“He was talking about ways to protect the safety of our food system, but to me you still have things like e-coli and salmonella from manure (fertilizer),” Bustos said. “Now, I use no manures, no bone meals, blood meal, no pesticides, nothing.”

The method, also called stock-free farming, is an emerging concept in the United States.

Stephane Groleau, co-founder of the Veganic Agriculture Network based in Quebec, Canada, said he’s aware of only a dozen veganic farms or gardeners in the U.S. He said the farming method is more popular in England and Europe because of lack of available land for raising livestock and concerns over livestock diseases transferring to humans.

“In Europe, what we see is they import a lot of their meat and they don’t have as many animals on their land. And animals require a lot of space, so if you have just a small holding, it’s very demanding for the farmer,” Groleau said.

Veganic farmers in the U.S. are motivated by the need to protect the environment and human health, said Ron Khosla, who operates the 77-acre vegan organic Huguenot Street Farm in New Paltz, New York, with his wife.

Khosla said the primary source of nutrients on many organic farms in the country comes from manure from confined animal operations, or what he calls “factory farms.” Watch how to choose organic foods »

“You think you are getting these clean happy vegetables, but more often than not they’re grown in waste from factory farms,” he said. “The animals … were fed non-organic feed laced with hormones and antibiotics. Those products bio-accumulate in the animals and it’s present in their waste as well.”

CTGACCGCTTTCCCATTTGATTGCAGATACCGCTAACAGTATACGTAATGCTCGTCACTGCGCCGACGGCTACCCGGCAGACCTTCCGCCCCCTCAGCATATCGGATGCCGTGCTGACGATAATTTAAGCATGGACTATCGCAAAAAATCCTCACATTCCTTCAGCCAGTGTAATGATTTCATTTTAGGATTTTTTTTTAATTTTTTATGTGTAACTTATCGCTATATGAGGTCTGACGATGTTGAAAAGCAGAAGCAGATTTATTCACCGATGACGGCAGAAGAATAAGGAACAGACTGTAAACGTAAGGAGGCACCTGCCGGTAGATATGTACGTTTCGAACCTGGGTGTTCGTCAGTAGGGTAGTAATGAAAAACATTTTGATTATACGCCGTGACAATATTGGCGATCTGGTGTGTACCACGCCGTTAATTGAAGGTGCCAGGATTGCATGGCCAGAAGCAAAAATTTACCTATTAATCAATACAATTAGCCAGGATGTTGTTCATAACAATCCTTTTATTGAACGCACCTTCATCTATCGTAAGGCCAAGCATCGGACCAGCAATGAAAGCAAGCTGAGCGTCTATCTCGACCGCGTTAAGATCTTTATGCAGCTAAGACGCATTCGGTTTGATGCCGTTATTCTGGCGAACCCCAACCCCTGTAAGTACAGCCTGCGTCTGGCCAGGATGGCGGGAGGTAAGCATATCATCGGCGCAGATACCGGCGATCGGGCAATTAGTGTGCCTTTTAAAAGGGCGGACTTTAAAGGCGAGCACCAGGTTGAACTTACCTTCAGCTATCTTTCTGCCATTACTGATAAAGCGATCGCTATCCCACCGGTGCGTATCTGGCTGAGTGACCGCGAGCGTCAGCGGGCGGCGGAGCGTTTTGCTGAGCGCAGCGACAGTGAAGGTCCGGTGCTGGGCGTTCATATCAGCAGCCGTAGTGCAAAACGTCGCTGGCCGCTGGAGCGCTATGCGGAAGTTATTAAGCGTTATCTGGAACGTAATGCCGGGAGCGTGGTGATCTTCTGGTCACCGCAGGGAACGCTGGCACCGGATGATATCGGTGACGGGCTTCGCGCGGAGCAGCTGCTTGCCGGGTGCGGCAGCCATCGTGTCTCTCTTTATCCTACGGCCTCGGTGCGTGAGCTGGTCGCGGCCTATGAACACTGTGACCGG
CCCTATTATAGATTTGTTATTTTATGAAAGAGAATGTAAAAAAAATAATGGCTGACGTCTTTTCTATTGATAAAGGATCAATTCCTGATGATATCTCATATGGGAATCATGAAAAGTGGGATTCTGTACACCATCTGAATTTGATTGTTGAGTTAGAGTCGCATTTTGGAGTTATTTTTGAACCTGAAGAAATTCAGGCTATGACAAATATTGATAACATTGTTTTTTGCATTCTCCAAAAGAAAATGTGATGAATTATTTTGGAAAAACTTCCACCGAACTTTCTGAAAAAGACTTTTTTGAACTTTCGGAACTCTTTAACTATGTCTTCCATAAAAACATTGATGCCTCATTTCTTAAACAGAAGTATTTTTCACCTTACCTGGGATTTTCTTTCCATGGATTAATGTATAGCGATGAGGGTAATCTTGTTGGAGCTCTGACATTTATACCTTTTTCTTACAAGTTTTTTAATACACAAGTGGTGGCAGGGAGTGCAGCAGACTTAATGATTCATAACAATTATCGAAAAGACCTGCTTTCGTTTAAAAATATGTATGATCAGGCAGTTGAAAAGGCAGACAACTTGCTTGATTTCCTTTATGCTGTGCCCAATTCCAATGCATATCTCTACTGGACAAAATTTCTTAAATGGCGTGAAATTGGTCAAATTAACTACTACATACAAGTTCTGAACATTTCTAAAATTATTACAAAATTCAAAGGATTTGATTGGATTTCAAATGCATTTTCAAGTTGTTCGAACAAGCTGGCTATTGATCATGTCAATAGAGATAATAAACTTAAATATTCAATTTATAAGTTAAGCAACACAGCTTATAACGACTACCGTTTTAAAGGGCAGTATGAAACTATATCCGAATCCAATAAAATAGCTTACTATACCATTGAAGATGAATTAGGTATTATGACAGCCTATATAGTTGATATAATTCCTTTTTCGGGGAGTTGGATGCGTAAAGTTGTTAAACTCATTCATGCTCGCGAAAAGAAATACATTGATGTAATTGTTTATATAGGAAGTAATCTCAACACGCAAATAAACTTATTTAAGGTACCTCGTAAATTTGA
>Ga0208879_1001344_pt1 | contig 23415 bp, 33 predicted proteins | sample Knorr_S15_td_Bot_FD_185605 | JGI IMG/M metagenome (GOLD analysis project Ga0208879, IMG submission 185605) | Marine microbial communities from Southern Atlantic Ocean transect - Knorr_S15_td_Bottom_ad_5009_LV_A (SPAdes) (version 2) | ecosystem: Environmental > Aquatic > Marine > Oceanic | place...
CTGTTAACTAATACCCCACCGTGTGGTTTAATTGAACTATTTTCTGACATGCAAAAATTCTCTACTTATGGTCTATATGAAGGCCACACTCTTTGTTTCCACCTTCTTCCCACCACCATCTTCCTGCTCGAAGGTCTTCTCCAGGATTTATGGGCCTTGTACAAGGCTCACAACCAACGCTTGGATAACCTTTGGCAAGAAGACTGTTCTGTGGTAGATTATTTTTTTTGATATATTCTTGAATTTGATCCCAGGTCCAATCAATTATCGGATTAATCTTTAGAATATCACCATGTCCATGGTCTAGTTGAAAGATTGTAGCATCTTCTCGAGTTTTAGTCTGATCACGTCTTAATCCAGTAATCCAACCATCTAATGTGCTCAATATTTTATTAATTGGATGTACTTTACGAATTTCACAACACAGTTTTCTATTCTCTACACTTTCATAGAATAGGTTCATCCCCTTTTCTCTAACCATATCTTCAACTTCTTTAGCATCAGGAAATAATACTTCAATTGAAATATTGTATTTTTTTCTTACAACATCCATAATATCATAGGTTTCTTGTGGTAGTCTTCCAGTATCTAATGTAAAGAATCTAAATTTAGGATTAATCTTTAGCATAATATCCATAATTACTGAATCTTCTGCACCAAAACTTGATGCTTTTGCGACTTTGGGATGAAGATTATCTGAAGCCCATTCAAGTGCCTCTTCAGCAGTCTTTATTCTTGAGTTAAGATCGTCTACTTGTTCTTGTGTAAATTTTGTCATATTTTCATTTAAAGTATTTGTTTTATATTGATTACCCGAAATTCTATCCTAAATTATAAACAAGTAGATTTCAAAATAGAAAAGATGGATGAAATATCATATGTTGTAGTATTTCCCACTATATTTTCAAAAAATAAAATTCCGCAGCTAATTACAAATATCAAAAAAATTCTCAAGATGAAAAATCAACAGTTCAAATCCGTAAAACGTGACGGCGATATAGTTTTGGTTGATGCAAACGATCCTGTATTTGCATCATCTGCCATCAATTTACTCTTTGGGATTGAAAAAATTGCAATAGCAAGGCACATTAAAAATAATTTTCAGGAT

Both Kholsa and Bustos said they have a strong customer base that seeks out their produce because of the vegan growing philosophy as well as a growing awareness about food production.

“Customers are becoming more aware about how their food is grown and the practices by the farmer who’s growing it,” Bustos said. “It’s the customers that are encouraging us to find ways to become more environmentally conscious and efficient.”

Veganic growers say their methods reduce environmental impact by using less land, conserving water and producing fewer greenhouse gas emissions.

The practice, they say, is also cheaper than traditional farming and organic farming.

Experts say veganic farming has yet to be proven as the silver bullet to better growing practices because of its obscurity on the American farm scene.

“It’s a new enough concept that benefits haven’t been demonstrated one way or the other, either economically or from a quality standpoint,” said Charles Martin, assistant professor at New Mexico State University’s Sustainable Agriculture Science Center.

Though misapplied animal manure can cause crop contamination, it is no more common than other possible ways for salmonella or e-coli to appear in the food supply, said Billy Dictson, director of the Office of Biosecurity for the Southwest Border Food Safety and Defense Center.

“Contamination can happen anywhere, from the field to transportation to field workers to people that come in contact (with produce),” Dictson said.